Kids' Books: Oldies but Goodies


Are the best kids’ books written for kids or written so kids will understand adults better? Having heard someone ask, “The Beatles, wasn’t that Paul McCartney’s first band?” I don’t know how many kids will be familiar with the subject of Fab Four Friends: The Boys Who Became the Beatles (Henry Holt; $17.99; grades 2-5)

On the other hand, author Susanna Reich deserves credit for making Paul’s first band known to a generation that might not be familiar with them. Even the adults who read it will learn what the Beatles’ school days were like in 1950s Liverpool, when old-time British music called skiffle was giving way to rock and roll. The group became friends over their musical passion and confidence, despite adults’ skepticism about a future in the ragtag, chaotic world of teenage music. The author treats the lads with respect and admiration and shows their good-natured determination in the face of troubled backgrounds — McCartney’s and John Lennon’s mothers died early, and Ringo Starr spent many of his teenage years in the hospital. Adam Gustavson’s illustrations reflect the neat, somewhat stiff image of the early Beatles, whose long hair might have been a novelty but whose similar outfits and polished appearance set them apart from their and the world’s later meltdown.

Even if young readers go in having heard of the Beatles, those picking up the alphabet book Alpha (Candlewick Press; $18.99; ages 5-8) will likely have no clue why certain words were chosen to illustrate individual letters. By the second page, though, most adults will know. Bravo! These words are from the official phonetic alphabet, used internationally to distinguish “S” from “F” and all other similar-sounding letters when words are being spelled out. The choice of Alpha, Bravo, Charlie, etc., are from the military — NATO to be exact, which itself stands for the North Atlantic Treaty Organization, the collaborative group of West European and American military troops. NATO made the letters’ words official, now known as the International Radio Telephony Spelling Alphabet. Isabelle Arsenault accompanies the words with large, clever, simple, fashionable and distinctly non-military illustrations: The bowler hat for “C, Charlie,” for example, is an association with Charlie Chaplin. There’s also a big-eared ancient phonograph player for “V, Victor” and a stylish high-heel shoe with thin straps for “T, Tango.”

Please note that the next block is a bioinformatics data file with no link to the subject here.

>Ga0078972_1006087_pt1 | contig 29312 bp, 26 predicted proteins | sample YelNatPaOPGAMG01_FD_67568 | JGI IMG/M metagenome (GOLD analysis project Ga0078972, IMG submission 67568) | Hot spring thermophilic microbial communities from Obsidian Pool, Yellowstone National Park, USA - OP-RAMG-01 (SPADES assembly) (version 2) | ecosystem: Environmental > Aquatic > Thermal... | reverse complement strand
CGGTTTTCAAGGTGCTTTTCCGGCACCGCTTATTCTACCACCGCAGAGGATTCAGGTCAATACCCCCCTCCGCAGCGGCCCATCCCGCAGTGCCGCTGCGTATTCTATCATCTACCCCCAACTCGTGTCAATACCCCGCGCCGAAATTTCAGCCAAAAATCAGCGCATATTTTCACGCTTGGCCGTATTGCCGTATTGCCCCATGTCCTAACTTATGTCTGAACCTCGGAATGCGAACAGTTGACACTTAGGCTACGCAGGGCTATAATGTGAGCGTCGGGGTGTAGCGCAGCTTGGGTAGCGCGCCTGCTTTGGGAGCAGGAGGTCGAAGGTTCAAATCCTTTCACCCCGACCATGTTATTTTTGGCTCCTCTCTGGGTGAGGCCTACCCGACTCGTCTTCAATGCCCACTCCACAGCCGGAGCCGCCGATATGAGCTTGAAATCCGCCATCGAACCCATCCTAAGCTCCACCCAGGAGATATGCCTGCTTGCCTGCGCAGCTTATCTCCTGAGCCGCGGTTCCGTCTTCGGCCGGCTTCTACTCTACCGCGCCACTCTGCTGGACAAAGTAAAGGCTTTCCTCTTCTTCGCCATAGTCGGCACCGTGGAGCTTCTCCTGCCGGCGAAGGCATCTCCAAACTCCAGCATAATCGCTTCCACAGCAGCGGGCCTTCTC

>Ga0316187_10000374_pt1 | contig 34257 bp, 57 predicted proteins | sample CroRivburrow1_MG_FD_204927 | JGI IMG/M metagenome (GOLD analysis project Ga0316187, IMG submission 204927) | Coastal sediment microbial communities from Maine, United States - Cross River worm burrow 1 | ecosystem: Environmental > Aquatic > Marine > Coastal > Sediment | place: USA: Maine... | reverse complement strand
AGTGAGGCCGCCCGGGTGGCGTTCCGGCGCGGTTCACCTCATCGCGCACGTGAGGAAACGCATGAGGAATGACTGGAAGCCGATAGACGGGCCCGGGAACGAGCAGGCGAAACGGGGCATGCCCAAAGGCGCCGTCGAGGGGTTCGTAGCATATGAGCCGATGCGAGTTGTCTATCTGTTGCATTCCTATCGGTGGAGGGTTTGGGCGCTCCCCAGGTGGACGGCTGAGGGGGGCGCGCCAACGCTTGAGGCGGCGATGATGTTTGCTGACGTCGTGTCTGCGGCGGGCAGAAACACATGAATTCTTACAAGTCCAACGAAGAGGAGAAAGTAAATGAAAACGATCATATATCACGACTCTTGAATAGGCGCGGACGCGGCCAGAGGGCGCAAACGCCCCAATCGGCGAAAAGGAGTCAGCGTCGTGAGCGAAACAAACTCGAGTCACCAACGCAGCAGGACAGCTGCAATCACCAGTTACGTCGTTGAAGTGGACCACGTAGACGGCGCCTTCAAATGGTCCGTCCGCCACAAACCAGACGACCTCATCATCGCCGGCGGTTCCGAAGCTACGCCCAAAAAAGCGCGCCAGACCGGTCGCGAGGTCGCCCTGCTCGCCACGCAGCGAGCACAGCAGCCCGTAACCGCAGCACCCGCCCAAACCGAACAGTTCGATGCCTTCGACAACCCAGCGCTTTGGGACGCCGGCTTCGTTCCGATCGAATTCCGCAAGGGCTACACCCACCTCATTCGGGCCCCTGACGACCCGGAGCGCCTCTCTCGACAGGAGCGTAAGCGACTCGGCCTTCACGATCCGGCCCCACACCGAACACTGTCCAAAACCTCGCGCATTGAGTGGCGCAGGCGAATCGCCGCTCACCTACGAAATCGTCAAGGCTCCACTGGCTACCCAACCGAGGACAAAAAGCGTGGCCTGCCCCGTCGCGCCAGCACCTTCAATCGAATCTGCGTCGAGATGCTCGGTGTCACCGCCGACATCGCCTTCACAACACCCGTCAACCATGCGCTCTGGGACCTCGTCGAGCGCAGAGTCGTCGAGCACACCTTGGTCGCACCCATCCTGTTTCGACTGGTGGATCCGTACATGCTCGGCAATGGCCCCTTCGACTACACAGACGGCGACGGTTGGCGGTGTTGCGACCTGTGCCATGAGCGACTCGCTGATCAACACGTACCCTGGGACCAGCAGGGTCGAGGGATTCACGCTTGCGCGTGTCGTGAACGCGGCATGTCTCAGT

A similarly informative book that will interest young and old alike is Frida Kahlo: The Artist in the Blue House (Prestel; $9.95; grades 4-8). A German museum curator, author Magdalena Holzhey, takes a large-format, varied-typeface approach to make the Mexican artist more user-friendly. But she does not shy awayfrom her subject’s troubled life, including a serious accident that got Kahlo’s art career started when she took up drawing to while away her long convalescence. Troubling images that cascade from the artist are used to illustrate life events in an enlightening biography that also shows how experience correlates directly into art. This book helps make sense of both the artist and the art. 

In Where Did My Clothes Come From? (Candlewick; $12.99; ages 5-8), author Chris Butterworth starts with a field for cotton and plastic bottles for fleece to provide a no-nonsense and complete explanation of what the title says — where clothes come from, starting with the fibers. The fun is in the detail, as Lucia Gaggiotti’s illustrations follow every stage and show the machines, animals and plants that lead to fiber, loom and cloth cutter for cotton. Fleece orginates from plastic bottles and proceeds to polyester syrup to fiber, loom and brushed hard to make the fluff. Few people know the many steps and often the many countries that make the clothing industry work, here shown for a wide variety of fabrics ancient and modern. 

Frank Lipsius is a contributing writer to MetroKids


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